New Haven, Connecticut--home of Yale University, the Yale Bowl, the Long Island Sound-- the town where my parents met and loved and started a commercial design business. New Haven is where I was born and grew up.
I mention all of the above because they figured heavily in my childhood. We lived just around the corner from the Bowl, and while I hated the football games, I parked cars on my lawn for $5 each Saturday. I worked for my parents on weekends and met a never-ending supply of Yalies also working there to earn some extra cash. Yale was all male at that time. The guys needed to meet women--even "townies"--were acceptable, and I, caught at an all girls' school, needed to meet boys. Yale was also a source of beauty, open lectures, social events, as well as a constant supply of boys.
The Sound is where I learned to swim , taking Red Cross courses at 6 AM and trying to ignore both the cold water and the numerous low-tide crabs. New Haven, which seems to consist mostly of Yale today, was even called the "model city" in the 60's.
I attended Case Western Reserve and earned a BA in English. Then I tolerated New York City's intensity (sorry!) long enough to earn a MA in English at NYU. In those days I taught high school English, desiring only to make my students feel for the confused Hamlet, weep for the deluded Othello, welcome the poetry of Keats and TS Elliot, and most importantly, learn to write well.
After a time that desire led me to teach writing at Penn State University--Abington Campus.
Those are the easy details to explain. When I was 42, I sat down one night and saw the road of my life fork into two directions. The path that was fading was the world I'd created with my college sweetheart, my husband of almost 19 years, and the father of our three children. The other road, unraveling darkly, was the terrifying way of my new life: Widow.
My darling husband was diagnosed with AML, also known as "galloping leukemia." He entered the hospital on a Thursday morning and died exactly 7 weeks later. Long enough, I'd tell some friends, to realize what was coming.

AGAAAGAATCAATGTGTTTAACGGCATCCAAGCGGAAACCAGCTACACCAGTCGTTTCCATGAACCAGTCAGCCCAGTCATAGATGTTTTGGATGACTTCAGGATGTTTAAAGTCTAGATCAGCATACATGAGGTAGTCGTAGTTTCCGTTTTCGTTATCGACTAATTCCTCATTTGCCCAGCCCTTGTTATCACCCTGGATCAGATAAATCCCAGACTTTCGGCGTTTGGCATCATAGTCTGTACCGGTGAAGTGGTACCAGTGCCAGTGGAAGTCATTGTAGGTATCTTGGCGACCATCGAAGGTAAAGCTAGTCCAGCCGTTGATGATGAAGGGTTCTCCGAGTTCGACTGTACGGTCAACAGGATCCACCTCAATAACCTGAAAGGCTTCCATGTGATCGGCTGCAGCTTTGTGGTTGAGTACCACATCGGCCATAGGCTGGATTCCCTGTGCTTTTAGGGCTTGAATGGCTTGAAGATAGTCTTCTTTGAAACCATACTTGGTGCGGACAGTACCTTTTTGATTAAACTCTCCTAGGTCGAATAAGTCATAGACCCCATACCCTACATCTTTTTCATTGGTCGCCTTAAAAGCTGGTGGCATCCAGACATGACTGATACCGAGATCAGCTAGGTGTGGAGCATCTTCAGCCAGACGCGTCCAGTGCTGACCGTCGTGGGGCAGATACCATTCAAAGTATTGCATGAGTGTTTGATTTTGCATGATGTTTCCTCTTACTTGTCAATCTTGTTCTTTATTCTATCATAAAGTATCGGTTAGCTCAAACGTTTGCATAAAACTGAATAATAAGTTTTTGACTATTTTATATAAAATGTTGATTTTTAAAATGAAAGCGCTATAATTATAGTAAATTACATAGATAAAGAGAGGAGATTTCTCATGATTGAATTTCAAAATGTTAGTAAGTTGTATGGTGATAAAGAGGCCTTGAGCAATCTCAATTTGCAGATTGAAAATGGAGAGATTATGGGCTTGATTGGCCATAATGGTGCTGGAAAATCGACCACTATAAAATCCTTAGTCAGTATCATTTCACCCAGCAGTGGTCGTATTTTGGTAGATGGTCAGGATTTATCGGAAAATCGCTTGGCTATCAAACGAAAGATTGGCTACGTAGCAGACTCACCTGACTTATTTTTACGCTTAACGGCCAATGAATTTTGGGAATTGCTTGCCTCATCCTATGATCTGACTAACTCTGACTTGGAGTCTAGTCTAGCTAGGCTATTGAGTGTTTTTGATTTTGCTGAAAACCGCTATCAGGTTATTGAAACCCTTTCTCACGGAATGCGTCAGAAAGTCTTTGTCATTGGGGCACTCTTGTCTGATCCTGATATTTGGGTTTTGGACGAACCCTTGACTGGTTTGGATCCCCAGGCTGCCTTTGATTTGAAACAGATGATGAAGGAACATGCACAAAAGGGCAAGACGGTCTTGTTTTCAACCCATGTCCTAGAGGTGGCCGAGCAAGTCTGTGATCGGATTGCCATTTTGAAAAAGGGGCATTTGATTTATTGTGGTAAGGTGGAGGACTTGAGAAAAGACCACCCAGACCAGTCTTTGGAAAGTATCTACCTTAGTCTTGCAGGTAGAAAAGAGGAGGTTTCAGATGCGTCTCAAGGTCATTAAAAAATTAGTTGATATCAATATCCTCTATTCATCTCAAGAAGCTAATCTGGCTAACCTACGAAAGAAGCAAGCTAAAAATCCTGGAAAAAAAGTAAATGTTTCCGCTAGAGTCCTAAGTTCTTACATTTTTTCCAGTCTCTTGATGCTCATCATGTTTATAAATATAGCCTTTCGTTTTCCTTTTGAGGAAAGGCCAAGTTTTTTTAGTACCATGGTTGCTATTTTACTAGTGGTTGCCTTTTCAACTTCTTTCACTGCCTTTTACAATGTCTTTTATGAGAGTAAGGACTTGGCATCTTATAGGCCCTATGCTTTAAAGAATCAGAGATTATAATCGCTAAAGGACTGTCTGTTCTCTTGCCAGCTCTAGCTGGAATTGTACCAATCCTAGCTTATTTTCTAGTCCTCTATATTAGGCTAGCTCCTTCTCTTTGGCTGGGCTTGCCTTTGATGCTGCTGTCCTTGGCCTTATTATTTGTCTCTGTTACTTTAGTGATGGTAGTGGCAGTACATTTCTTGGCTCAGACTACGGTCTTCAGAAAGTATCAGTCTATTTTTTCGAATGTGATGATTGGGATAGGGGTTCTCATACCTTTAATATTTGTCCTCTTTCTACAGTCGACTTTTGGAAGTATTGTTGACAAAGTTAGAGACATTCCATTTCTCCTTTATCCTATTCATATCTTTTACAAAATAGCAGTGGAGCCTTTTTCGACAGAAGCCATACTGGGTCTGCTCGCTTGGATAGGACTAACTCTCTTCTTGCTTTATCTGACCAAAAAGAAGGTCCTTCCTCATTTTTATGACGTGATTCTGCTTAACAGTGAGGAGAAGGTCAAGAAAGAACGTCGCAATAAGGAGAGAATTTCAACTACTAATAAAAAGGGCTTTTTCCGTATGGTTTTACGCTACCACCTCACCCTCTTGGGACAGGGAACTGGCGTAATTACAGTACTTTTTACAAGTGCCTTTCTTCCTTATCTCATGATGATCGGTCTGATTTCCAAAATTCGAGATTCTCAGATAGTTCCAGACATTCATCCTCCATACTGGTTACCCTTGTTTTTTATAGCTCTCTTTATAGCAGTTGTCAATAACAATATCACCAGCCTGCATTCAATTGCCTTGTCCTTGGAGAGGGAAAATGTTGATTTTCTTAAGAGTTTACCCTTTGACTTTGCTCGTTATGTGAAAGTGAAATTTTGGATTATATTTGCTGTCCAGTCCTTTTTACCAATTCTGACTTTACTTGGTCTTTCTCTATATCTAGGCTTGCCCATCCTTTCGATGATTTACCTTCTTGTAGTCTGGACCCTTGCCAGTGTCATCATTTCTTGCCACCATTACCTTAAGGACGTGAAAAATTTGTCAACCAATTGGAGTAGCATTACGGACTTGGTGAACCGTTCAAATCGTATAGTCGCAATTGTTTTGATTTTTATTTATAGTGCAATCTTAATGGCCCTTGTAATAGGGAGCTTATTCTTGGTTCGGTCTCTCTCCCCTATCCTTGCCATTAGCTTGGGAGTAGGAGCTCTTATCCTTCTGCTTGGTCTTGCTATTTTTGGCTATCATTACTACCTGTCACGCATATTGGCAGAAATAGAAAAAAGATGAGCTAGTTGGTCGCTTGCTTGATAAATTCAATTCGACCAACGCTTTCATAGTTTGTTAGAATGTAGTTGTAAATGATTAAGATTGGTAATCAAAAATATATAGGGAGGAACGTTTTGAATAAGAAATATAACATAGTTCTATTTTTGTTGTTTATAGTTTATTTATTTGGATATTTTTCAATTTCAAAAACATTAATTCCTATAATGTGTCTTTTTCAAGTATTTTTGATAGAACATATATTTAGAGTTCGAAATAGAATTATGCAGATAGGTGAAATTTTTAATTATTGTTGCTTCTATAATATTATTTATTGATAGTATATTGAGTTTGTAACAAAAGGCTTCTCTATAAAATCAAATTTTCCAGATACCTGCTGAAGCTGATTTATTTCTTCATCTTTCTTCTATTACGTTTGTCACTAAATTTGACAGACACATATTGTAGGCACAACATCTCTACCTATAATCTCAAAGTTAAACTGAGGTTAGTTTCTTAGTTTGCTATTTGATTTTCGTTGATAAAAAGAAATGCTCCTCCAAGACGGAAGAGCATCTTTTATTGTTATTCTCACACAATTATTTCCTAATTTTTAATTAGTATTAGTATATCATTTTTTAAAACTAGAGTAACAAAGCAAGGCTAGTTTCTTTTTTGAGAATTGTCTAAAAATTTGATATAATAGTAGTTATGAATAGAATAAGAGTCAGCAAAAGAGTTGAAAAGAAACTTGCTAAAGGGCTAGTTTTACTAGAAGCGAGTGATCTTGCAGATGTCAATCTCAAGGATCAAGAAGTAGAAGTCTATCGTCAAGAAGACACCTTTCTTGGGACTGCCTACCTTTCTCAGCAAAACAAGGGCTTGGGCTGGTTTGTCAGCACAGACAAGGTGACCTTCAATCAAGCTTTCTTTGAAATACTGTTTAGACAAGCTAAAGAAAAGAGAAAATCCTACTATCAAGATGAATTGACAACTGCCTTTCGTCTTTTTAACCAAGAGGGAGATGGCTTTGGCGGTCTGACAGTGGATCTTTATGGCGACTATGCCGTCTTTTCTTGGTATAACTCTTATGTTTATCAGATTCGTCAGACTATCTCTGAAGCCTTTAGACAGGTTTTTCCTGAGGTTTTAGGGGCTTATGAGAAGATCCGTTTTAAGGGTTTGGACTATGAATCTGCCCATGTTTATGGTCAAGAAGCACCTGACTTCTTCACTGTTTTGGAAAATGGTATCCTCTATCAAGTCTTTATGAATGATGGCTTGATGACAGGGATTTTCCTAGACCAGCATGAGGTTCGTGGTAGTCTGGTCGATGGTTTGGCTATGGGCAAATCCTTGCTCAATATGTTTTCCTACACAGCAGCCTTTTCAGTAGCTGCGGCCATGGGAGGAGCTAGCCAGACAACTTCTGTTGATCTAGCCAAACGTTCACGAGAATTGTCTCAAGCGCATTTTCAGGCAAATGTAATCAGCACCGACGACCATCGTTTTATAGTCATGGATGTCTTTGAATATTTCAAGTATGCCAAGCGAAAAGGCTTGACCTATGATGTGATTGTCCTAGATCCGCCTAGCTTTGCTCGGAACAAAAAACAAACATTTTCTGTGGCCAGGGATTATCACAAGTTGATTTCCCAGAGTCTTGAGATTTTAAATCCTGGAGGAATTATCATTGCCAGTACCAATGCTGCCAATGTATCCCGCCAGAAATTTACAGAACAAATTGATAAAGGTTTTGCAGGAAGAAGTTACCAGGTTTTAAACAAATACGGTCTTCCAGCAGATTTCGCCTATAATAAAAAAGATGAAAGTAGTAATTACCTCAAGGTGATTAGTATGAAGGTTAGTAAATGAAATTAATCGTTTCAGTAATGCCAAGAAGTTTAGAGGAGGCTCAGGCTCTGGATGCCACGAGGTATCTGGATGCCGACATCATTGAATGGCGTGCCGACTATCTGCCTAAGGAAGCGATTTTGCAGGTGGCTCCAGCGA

"What are you going to do?" he asked me that last morning just before we left for the hospital.
"I'm going to raise these kids," I promised. Our youngest was only seven.
Over the years I devoted most of my time to caring for my kids. Now twenty years later, they have grown to adulthood, and I can say with pride that I have raised them well.
And...somehow...I also maintained my sense of humor, passionately danced the rumba and tango all over Philadelphia, and decided one day to learn French. I grabbed my kids, their friends, and whoever else wanted to follow me, and traveled cheaply through Europe, renting apartments that were filled with old furniture and dust. No one cared.
These children are now fabulous adults, talented, multi-lingual, productive. They are parents themselves and understand, now, my journey. As I continue to write, I find my stories everywhere--in the imarginings my grandkids offer. In the tales I hear around me. In the history of the places I've visited. I remain open to all these stories and to writing my own happy ending.